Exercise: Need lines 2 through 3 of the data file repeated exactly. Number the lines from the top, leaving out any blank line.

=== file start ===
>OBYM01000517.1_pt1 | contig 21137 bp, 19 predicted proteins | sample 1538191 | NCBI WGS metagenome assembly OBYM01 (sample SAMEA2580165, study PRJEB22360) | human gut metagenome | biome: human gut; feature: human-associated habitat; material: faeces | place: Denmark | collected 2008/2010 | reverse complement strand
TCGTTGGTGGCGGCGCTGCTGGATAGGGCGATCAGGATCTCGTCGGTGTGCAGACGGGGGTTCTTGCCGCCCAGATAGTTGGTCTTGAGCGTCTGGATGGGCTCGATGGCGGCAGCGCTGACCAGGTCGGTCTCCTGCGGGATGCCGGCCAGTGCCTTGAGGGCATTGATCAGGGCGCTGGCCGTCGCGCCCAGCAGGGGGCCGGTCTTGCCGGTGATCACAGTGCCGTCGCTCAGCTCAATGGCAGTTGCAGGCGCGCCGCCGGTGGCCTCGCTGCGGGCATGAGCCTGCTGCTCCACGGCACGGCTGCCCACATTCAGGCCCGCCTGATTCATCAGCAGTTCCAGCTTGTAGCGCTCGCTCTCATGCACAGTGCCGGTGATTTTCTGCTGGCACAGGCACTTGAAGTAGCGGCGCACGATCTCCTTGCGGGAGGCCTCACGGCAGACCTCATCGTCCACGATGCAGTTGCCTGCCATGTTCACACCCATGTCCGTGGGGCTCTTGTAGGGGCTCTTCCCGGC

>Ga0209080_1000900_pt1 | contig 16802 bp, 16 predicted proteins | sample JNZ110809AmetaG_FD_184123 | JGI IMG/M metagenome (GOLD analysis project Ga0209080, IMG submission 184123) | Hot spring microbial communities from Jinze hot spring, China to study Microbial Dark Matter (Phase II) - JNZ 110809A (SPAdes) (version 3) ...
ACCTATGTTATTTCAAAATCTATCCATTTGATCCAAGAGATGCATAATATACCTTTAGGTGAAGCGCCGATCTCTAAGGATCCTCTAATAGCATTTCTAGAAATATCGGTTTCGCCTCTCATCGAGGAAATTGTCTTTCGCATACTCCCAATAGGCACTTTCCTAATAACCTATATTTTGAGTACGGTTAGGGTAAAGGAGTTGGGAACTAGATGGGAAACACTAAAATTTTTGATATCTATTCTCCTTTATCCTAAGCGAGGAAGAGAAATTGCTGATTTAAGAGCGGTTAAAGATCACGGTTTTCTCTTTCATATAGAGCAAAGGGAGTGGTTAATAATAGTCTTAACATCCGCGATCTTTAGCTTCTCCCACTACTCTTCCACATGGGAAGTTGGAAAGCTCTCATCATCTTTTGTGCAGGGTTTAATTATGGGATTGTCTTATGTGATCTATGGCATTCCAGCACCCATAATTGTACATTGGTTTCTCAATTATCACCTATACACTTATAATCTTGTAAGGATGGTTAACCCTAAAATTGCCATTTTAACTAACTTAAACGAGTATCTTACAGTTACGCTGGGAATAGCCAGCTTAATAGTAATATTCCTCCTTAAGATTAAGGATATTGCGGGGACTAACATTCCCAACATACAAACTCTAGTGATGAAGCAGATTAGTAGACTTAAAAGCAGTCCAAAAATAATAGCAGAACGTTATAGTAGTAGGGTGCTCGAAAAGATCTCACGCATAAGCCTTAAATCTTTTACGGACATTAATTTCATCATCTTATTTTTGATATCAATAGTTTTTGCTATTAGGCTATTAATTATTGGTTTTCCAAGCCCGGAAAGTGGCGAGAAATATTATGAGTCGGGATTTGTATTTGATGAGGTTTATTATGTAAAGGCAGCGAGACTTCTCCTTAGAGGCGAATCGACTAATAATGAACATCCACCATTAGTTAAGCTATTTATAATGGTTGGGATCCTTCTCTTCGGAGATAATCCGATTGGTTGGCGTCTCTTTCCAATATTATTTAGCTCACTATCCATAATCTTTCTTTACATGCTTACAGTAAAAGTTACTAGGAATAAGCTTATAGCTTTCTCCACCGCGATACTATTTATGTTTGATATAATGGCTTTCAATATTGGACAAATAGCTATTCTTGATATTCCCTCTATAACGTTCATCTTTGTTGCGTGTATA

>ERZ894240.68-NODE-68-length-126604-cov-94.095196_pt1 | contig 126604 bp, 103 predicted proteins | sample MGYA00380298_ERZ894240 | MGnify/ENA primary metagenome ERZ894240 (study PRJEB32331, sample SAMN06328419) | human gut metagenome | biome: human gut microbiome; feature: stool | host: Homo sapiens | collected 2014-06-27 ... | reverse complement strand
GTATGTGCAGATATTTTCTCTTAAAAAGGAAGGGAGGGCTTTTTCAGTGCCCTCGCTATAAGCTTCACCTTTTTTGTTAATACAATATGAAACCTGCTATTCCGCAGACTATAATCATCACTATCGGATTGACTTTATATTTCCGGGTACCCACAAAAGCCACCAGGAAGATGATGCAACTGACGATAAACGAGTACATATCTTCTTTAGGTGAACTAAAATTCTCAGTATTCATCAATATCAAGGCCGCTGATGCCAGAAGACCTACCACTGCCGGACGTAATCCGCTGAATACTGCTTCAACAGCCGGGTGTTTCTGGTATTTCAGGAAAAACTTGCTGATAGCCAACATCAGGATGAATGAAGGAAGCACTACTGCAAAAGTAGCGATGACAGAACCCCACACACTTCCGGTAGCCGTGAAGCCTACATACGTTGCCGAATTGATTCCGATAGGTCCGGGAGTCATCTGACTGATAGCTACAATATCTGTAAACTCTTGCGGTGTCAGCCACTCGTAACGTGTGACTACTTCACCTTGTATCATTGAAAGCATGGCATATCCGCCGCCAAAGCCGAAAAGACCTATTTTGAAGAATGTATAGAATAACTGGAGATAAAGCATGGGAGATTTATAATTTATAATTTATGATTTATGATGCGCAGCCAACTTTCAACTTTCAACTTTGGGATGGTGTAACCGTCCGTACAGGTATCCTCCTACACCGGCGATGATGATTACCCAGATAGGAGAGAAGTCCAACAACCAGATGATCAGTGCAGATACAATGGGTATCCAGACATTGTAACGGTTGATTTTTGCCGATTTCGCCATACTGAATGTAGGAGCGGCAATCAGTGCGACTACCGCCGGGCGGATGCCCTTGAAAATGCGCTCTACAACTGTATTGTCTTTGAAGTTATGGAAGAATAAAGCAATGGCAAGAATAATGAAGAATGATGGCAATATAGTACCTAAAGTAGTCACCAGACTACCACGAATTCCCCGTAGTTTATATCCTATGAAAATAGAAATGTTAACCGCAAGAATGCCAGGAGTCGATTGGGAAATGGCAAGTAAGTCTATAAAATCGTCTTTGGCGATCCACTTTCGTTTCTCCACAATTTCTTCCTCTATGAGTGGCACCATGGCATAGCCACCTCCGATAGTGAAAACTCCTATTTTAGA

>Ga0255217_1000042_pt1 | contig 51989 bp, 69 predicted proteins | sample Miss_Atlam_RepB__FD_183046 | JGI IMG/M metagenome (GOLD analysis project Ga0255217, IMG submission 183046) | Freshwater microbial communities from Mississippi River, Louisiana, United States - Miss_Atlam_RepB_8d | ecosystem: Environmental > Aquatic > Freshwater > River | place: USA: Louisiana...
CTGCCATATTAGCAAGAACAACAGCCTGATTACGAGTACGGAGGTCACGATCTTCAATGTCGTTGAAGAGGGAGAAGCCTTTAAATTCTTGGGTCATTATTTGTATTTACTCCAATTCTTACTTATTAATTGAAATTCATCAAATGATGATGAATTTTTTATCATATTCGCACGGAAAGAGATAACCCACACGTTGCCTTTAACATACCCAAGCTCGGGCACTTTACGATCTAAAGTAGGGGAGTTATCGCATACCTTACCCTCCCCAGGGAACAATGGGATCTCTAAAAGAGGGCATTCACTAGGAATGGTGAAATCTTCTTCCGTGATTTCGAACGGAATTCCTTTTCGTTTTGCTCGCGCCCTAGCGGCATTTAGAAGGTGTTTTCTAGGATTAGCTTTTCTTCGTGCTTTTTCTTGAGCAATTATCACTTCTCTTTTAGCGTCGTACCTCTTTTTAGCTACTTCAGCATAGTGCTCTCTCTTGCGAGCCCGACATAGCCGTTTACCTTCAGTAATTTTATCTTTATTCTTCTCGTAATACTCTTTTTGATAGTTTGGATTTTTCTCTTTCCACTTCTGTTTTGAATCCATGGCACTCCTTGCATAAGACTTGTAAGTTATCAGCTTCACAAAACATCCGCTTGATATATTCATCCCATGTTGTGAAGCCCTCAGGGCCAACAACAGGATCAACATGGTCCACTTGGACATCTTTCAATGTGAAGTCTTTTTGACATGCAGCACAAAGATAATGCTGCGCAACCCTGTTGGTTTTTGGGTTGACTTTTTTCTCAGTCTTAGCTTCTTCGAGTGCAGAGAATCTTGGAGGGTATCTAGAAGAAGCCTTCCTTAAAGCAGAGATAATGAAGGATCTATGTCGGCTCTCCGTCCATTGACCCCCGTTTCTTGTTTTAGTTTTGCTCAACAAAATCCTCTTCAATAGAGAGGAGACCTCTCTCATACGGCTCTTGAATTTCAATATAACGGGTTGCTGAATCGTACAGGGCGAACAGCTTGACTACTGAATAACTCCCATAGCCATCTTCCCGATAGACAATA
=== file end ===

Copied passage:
TCGTTGGTGGCGGCGCTGCTGGATAGGGCGATCAGGATCTCGTCGGTGTGCAGACGGGGGTTCTTGCCGCCCAGATAGTTGGTCTTGAGCGTCTGGATGGGCTCGATGGCGGCAGCGCTGACCAGGTCGGTCTCCTGCGGGATGCCGGCCAGTGCCTTGAGGGCATTGATCAGGGCGCTGGCCGTCGCGCCCAGCAGGGGGCCGGTCTTGCCGGTGATCACAGTGCCGTCGCTCAGCTCAATGGCAGTTGCAGGCGCGCCGCCGGTGGCCTCGCTGCGGGCATGAGCCTGCTGCTCCACGGCACGGCTGCCCACATTCAGGCCCGCCTGATTCATCAGCAGTTCCAGCTTGTAGCGCTCGCTCTCATGCACAGTGCCGGTGATTTTCTGCTGGCACAGGCACTTGAAGTAGCGGCGCACGATCTCCTTGCGGGAGGCCTCACGGCAGACCTCATCGTCCACGATGCAGTTGCCTGCCATGTTCACACCCATGTCCGTGGGGCTCTTGTAGGGGCTCTTCCCGGC

>Ga0209080_1000900_pt1 | contig 16802 bp, 16 predicted proteins | sample JNZ110809AmetaG_FD_184123 | JGI IMG/M metagenome (GOLD analysis project Ga0209080, IMG submission 184123) | Hot spring microbial communities from Jinze hot spring, China to study Microbial Dark Matter (Phase II) - JNZ 110809A (SPAdes) (version 3) ...